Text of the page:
Octopus's Garden

Issue Ninety-Two

11th December 2020

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HELLO, good evening and welcome to Octopus's Garden, the subzeen with its very own Railway Rivals openings. It is a subzeen to Douglas Kent's Eternal Sunshine. It's produced by Peter Sullivan peter@burdonvale.co.uk. It's also available on the web at: http://www.burdonvale.co.uk/octopus/.


It's almost Christmas time. You know what would be a great Christmas present - both for yourself, and to the four dudes patiently waiting for this game-start? Sign up for the last place now! Not only can we a get a game-start for the new year, if everything goes to schedule, you have a one-in-five chance of getting a win in a Railway Rivals game for your Christmas present NEXT year!

Railway Rivals Map "B" (London and Liverpool): John David Galt, Mark Firth, Hank Alme, Bob Blanchett. (One needed)

Map is at http://www.burdonvale.co.uk/octopus/rr-b.pdf

To get on the waiting list, e-mail me, and (if you aren't already) join the Eternal Sunshine mailing list at https://mailchi.mp/45376bbd05df/eternalsunshine

EDITORIAL - Virtually Getting There

So 2020 was the year that both my main interests - board gaming and science fiction - discovered the virtual convention as the solution to the question "How do we get together when we can't get together?" With vaccines just beginning to come through now, and the process of getting enough of the whole population vaccinated likely to take longer than it should or could, virtual conventions are likely to be just as important in 2021, for much of the year at least.

Inevitably, virtual conventions for both games and science fiction have tried different ways of becoming virtual, in the usual mixture of learning best practice from other conventions' early attempts, and having competing visions of what makes a "good" convention in the first place, both virtually and in meat-space. There has been a certain amount of coalescence around core technologies. Zoom has dominating the video-conferencing sphere (with the previous 800-pound gorilla in this area, Skype, coming nowhere - probably even behind in-house rival Microsoft Teams). In the text-based persistent group chat arena, there are multiple solutions champing at the bit with free (as in "free beer") solutions, all with very similar feature sets. But the one that seems to have gained the most traction is Discord. I like to feel that this is due to its comparatively benign monetisation policy:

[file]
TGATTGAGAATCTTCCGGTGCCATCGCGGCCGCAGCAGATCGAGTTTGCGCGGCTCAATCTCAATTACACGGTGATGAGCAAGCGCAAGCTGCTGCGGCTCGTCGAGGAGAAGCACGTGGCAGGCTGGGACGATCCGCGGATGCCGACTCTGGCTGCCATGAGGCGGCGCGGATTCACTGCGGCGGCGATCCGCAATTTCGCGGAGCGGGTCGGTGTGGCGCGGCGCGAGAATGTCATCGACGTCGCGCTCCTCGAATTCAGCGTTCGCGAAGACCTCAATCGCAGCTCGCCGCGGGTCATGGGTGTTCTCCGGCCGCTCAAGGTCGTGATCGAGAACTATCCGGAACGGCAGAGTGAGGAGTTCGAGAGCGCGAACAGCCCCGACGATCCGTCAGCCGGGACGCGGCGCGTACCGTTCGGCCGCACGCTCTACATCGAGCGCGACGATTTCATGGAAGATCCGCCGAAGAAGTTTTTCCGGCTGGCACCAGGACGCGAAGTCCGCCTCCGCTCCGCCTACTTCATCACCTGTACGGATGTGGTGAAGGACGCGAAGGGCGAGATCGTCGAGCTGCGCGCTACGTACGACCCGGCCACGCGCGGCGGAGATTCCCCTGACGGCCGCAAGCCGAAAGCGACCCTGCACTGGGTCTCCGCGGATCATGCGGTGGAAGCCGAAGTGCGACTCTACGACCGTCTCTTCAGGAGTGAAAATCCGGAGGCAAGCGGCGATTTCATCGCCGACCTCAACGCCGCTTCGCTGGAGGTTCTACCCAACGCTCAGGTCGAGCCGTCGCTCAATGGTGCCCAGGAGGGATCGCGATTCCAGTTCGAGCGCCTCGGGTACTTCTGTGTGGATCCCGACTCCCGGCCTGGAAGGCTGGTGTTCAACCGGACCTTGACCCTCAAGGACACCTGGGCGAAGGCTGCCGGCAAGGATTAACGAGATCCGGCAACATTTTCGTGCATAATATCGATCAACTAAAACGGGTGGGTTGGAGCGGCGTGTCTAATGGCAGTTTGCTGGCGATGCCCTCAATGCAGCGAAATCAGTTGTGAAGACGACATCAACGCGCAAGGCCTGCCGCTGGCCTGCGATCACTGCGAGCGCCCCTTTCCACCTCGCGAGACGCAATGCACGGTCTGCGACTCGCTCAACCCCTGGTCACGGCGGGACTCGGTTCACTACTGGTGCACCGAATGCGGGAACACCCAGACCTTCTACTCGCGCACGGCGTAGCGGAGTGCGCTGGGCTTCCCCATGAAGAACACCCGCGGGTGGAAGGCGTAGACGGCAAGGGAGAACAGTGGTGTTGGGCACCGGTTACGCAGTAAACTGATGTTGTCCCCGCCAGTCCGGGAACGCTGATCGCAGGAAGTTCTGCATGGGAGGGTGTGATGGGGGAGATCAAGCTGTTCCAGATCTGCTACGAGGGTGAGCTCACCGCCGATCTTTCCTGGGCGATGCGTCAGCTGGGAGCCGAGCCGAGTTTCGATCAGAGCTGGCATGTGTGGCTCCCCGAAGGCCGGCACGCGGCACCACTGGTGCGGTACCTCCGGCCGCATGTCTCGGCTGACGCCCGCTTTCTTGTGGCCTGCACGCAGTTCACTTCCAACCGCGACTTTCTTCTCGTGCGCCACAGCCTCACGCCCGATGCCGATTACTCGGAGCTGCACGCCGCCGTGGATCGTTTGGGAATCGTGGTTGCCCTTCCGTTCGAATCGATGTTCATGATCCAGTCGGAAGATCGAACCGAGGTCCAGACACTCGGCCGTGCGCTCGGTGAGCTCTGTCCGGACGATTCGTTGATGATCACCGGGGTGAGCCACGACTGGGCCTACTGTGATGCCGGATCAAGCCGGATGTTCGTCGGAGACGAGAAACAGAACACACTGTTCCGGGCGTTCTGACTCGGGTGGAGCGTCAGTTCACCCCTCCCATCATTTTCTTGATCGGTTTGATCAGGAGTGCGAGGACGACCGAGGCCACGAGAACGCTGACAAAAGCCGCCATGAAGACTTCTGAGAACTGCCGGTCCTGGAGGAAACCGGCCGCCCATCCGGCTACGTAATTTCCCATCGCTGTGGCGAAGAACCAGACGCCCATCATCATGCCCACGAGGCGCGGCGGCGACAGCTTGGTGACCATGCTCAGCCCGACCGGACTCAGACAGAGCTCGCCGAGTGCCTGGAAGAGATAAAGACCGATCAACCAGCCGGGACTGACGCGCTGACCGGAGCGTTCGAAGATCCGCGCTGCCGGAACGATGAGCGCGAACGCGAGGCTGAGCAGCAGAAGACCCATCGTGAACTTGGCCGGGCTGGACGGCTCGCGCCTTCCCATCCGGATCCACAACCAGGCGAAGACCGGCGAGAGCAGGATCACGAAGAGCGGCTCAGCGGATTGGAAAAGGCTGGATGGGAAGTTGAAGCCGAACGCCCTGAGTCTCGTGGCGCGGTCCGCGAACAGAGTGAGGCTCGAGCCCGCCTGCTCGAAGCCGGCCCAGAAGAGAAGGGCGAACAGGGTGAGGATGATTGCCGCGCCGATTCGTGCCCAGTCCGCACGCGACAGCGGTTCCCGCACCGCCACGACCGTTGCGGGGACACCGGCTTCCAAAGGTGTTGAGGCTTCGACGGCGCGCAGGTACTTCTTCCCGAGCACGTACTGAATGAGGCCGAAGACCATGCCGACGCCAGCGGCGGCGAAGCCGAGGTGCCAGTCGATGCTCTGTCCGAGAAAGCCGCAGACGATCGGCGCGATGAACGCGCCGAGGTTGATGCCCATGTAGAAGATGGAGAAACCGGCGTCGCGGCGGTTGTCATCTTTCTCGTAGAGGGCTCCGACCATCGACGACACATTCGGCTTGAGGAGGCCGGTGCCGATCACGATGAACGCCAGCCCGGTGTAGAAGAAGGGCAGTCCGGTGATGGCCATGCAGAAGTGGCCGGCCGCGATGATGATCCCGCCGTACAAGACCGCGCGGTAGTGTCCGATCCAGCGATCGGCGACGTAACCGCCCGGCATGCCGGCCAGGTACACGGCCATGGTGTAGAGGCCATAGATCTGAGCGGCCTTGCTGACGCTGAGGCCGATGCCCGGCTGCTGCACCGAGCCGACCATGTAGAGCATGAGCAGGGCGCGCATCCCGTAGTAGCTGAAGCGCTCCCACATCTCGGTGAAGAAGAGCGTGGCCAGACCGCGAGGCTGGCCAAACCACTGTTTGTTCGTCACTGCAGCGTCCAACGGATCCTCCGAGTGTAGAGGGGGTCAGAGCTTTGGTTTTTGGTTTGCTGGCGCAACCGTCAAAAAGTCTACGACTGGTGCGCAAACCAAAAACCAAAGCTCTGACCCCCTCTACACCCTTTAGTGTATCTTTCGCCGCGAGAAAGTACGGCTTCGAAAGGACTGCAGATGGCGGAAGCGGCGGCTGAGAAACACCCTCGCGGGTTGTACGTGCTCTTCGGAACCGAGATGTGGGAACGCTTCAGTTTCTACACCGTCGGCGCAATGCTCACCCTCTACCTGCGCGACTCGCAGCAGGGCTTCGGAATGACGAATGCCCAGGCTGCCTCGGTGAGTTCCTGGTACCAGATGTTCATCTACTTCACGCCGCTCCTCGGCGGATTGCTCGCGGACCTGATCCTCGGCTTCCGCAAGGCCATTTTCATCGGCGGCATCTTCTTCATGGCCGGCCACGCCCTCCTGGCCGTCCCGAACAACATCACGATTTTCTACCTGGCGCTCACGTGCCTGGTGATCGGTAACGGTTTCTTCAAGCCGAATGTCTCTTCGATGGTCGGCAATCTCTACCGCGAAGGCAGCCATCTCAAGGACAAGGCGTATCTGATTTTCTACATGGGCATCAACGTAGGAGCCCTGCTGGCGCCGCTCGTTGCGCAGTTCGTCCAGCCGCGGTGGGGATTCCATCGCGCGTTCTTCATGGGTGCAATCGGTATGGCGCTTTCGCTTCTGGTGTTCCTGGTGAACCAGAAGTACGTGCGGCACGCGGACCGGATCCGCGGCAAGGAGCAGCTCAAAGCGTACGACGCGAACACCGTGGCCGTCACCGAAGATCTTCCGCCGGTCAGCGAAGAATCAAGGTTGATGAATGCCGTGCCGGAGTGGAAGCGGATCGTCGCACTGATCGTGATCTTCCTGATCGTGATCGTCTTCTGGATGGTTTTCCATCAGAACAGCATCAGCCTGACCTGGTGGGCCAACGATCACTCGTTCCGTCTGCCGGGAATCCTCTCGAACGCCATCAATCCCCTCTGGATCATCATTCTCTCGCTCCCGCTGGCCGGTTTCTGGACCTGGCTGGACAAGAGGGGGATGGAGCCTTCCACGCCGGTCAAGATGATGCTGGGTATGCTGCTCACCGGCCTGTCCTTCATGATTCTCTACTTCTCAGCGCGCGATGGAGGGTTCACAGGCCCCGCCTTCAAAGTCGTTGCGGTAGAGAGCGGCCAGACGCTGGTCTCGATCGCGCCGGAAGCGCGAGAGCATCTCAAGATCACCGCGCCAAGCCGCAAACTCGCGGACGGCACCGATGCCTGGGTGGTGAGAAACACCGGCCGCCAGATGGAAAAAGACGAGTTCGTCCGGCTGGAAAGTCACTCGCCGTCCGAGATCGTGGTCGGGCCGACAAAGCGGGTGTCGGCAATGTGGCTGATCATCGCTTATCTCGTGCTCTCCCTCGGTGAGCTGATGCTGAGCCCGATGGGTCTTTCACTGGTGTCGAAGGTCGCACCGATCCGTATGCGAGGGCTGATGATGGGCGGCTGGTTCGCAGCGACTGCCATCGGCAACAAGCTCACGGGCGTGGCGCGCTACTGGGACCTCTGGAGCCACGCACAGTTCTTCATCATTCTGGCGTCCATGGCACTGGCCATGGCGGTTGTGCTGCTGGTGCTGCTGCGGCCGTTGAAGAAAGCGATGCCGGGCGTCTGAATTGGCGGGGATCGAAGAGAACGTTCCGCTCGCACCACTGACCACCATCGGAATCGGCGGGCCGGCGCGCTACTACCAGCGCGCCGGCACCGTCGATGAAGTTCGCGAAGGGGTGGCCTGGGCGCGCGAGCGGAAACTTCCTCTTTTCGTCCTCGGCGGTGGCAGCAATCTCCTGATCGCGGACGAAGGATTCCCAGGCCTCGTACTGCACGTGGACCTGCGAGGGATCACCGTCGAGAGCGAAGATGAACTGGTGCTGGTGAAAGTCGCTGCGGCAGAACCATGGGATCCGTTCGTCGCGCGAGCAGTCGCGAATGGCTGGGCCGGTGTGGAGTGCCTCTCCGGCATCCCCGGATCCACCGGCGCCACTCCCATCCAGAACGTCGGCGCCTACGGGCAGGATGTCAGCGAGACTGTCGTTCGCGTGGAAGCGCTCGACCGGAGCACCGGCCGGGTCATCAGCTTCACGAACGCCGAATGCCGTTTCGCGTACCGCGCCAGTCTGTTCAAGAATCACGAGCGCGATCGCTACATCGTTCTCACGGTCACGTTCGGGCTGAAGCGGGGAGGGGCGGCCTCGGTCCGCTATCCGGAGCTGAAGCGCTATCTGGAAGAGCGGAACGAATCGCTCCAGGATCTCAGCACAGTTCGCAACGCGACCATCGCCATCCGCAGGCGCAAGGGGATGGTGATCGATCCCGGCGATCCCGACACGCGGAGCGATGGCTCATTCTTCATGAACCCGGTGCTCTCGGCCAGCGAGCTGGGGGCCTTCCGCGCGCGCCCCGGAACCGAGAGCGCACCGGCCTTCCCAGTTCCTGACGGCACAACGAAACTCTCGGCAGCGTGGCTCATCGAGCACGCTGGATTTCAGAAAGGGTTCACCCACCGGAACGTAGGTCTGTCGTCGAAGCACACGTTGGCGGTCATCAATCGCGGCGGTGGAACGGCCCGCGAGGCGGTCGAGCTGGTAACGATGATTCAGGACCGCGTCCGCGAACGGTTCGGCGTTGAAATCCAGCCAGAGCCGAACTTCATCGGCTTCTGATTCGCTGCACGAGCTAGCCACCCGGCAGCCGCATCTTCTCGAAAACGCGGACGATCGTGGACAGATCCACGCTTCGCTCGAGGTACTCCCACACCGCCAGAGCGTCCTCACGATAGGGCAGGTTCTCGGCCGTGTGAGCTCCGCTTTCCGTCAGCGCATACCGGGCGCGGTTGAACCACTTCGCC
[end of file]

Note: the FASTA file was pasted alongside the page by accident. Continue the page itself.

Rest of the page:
I feel that both games and SF cons fairly quickly adapted to replicating the "hard" side of conventions - playing games, running panels, doing presentations and so on. What was harder to crack was the "soft" side of conventions - the social space, which is probably at least as important as the stated purpose of the convention to a lot of attendees. This was not so much a technical problem - Zoom works well and, critically, is easy even for numpties like me to install on a laptop as long as it has a built-in webcam and microphone/speakers. But the process of "curating" the social space has taken some getting used to. "Meat-space" conventions have long ago solved the problem of getting attendees together outside of the formal programme. Virtual conventions are still feeling their way on this - although some have done so more successfully than others. I'd like to give a shout-out here to the science fiction con Punctuation in November, which really tried to move the state of the art forwards in terms of "social spaces," and was, I feel, largely successful in doing so.

I'd also like to plead the case of virtual conventions going forwards. For 2020 they have been, and for (much of) 2021 they are likely to be, the only option. But, for some things, they actually work better than the meat-space conventions that they currently substitute for. They are much cheaper to run and attend. They are much more accessible for those who can't travel, whether for financial or accessibility/disability reasons. And they can bend space and time in ways that meat-space conventions can't. At Punctuation con, I woke up on the Saturday morning to find that the Australians were still having a drinking session in the "virtual bar." My initial thought was "that's a bit clichéd, guys" - until I realised that it was already the evening for them!<>/p>

In other words, the virtual conventions may have started out as a necessity - perceived even by their organisers as a very second-place option compared to "the real thing." But, in the coming years, it has the potential to add another dimension of activity, both for the games hobby and science fiction. An annual schedule of virtual events, running alongside (and sometimes crossing over with) the non-virtual events once we get them back, opens up a whole new opportunity for us all to do what we love - whether it's gaming, discussing science fiction, or just trying to beat the Aussies in a drinking competition!

That was Octopus's Garden #92, Startling Press production number 388.

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